BBC News – Why 56 black men are posing in hoodies
So Cephas Williams is fed up with being lumped in with the “hoodie” stereotype.
But he says people don’t see him for the person he is – and are quick to judge and stereotype him.
Perhaps he needs to take a closer look at the CCTV images showing yobs terrorising neighbourhoods, showing the folks robbing local newsagents and betting shops. Take note of how many of the perpetrators are wearing hoodies. Admittedly they are not all black. But the ubiqitous hoodie is there to the fore.
Cephas is right that it is wrong to judge people by their colour and by the clothes they wear. But with, regard to the hoodie, I think he probably needs to remove himself from that stereotype, before society as a whole will change their perception.
I for one, wrongly perhaps, tend to view a group of youngsters wearing hoodies in a totally different way than I would, perhaps, if that same group were wearing jackets and scarves.
“I know so many black men doing great things, as postmen, nurses, city traders and fathers. But when these guys put on a hoodie, their success becomes almost invisible.
“I want to live in a society where I can put on a pair of sweatpants and a hoodie and be seen as who I am: not a thug or a brute, but just a guy going to the gym after a long day at work.”
The same is true of all people, not just black men and women. None of us are carrying signs identifying our achievements, our individual characters or our intent.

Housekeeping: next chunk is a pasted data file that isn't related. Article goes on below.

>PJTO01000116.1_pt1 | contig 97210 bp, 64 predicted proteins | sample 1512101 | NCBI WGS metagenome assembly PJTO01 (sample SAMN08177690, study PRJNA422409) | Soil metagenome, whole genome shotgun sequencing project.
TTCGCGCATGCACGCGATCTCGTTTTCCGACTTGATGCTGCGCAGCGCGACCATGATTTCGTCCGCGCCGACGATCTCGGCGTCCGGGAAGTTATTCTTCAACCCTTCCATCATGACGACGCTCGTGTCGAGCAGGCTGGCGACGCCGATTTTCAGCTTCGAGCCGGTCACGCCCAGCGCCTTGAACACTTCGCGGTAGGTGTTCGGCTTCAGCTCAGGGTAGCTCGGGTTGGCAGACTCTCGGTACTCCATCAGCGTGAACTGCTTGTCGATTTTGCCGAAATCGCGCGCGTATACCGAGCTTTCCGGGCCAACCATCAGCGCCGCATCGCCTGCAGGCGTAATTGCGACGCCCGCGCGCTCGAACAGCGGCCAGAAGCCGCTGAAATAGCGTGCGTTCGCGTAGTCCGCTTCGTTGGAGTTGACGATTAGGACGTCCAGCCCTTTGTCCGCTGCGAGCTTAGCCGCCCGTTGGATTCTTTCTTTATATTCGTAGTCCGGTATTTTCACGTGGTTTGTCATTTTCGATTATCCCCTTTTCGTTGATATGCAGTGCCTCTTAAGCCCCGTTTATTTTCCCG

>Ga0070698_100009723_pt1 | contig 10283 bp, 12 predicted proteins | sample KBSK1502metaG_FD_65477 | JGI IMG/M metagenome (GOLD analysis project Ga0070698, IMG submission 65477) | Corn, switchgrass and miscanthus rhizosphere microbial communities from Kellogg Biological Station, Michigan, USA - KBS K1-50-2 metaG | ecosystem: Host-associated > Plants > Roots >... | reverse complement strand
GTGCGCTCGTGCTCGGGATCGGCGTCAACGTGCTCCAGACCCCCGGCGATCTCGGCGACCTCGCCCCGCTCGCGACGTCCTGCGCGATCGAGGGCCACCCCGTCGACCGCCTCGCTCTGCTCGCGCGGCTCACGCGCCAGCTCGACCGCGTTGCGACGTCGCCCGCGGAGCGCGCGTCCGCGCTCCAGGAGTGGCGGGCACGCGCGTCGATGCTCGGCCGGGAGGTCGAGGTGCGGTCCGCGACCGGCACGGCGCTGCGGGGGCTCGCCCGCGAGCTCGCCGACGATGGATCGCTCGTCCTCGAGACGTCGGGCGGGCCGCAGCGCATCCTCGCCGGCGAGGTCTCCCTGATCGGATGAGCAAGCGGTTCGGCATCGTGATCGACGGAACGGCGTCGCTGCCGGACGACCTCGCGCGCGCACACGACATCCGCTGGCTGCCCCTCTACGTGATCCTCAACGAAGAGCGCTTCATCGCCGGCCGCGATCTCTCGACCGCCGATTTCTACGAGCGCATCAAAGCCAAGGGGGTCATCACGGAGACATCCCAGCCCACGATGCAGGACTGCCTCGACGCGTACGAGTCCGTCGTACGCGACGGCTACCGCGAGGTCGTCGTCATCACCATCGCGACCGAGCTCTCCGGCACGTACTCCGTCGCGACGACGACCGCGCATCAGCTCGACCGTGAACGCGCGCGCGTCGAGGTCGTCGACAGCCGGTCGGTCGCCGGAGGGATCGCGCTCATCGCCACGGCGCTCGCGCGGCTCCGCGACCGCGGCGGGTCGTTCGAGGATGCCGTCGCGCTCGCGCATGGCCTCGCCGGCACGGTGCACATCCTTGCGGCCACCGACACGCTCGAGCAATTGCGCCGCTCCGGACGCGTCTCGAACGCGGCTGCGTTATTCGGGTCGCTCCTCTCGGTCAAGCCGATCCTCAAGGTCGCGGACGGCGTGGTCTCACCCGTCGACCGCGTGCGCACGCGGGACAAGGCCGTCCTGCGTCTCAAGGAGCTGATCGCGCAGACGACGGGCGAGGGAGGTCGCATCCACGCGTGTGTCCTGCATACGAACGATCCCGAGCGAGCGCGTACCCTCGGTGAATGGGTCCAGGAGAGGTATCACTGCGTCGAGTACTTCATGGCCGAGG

It’s unfortunately a fact of life that the hoodie has taken the place of the criminals use of the balaclava / ski-mask and tights.
Personally, I wouldn’t be seen dead in a hoodie. That’s my choice, it seems to much like a uniform to me. Due to my size and the way I have my hair cropped short, people may view me as a thug. They don’t know me and they don’t know how far wrong they are. But I don’t care, I am who I am. If they choose to find out who that is, that’s up to them.
To be quite honest I get a little tired of hearing how society has to change to suit individuals rather than the otherway round.
And finally …
“I am taking the shoehorn out and showcasing a bagga man who are doing great things and – who look like me.”
I had to google the above to understand what Cephas was trying to say. And while I get it, methinks he should know his audience. If he wants to feel included he shouldn’t alienate folks by using Jamaican patois.